By a show of hands, it's the big airport germ zone

Postscript

November 19, 2018

By a show of hands, it's the big airport germ zone

Bins where you put your shoes, keys and coats pose the highest risk of virus transmission, study shows. 

An estimated 30 million passengers are expected to funnel through the nation’s airports during the week of Thanksgiving.

One note of holiday travel advice: Use hand sanitizer as you walk into the airport. The germiest places, according to a recent study, might not be where you think.

The study by Finnish and British researchers, published in the BioMed Infectious Diseases Journal, reported that the airport surfaces with the highest virus concentrations are the bins in which you put your shoes, clothes and other accoutrements when you go through security screening.

Swabs taken of the bins at the Helsinki airport during the 2015-2016 flu season showed that four of eight bin swab samples contained the rhinovirus or adenovirus, which cause the common cold. UW Medicine's Paul Pottinger was surprised by the findings. 

“I thought they would have been on every swab,” said Pottinger, director of the Infectious Diseases & Tropical Medicine Clinic at UW Medical Center in Seattle.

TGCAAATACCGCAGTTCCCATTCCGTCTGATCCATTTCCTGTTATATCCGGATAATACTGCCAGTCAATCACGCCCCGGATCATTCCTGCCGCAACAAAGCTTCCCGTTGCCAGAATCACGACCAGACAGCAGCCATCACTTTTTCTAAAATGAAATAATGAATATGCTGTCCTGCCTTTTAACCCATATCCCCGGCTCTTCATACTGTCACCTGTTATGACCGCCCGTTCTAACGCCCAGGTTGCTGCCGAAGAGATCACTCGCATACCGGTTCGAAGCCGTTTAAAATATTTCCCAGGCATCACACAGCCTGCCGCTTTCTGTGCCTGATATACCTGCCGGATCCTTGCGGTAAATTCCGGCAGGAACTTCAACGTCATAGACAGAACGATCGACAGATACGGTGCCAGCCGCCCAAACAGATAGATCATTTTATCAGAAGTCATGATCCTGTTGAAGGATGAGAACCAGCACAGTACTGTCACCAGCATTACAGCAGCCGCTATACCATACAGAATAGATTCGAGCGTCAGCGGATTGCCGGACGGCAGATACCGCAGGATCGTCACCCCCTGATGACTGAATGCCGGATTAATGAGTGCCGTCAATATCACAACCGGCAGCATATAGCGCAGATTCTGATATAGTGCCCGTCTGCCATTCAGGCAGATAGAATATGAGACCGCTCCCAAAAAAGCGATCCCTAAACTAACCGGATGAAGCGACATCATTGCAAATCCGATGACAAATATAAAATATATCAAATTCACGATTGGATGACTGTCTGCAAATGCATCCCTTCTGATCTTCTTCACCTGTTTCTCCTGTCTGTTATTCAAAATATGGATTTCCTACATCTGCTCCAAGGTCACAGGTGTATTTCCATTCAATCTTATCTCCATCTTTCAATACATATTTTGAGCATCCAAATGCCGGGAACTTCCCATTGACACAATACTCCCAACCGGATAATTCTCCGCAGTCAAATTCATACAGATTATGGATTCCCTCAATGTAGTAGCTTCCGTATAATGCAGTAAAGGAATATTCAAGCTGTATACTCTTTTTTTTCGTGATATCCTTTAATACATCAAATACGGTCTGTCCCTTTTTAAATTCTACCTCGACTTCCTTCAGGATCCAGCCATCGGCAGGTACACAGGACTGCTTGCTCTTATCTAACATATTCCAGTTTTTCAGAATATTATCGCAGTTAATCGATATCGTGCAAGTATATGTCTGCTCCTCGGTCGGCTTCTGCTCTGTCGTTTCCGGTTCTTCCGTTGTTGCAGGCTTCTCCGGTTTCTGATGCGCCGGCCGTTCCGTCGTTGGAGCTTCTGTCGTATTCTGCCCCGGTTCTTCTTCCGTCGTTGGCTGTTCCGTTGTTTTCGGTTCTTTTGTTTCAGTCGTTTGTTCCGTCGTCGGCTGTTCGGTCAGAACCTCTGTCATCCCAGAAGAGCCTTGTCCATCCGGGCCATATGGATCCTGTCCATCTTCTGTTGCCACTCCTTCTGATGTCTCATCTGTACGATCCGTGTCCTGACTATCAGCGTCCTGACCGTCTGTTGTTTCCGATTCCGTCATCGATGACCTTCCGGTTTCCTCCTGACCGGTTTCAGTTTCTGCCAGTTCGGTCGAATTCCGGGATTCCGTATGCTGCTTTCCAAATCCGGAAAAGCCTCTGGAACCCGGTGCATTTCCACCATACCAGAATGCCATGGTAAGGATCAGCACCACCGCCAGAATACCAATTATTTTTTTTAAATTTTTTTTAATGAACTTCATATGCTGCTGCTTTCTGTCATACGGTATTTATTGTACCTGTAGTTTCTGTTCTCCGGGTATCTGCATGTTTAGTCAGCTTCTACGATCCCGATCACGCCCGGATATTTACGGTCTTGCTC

Where did the  researchers find the least disease-causing viruses and microbes? Airport toilet seats. 

“The germiest parts of the airport are the same as the germiest parts of the rest of the world – anything people touch,” Pottinger said, noting that people generally steer clear of handling toilet seats.  

Most germs can live on surfaces for up to a few hours or even a few days, he said.

The healthy way to approach this reality, the researchers said, is to use hand sanitizer before and after the security screening. Also, Pottinger added, use antibacterial wipes on your seat's armrest and fold-down tray. Other ways to avoid an unwanted travel bug are to wash your hands regularly and get an annual flu shot, he added.

“Everything you touch has been touched by somebody before," he said. "That’s OK. Most of the germs there are harmless, and some might even be helpful. But once in awhile they can make you sick. So don’t panic, don’t worry, just clean your hands."

-- Barbara Clements: bac60@uw.edu, 206-221-6706

View related video soundbites with Pottinger below, or download them.

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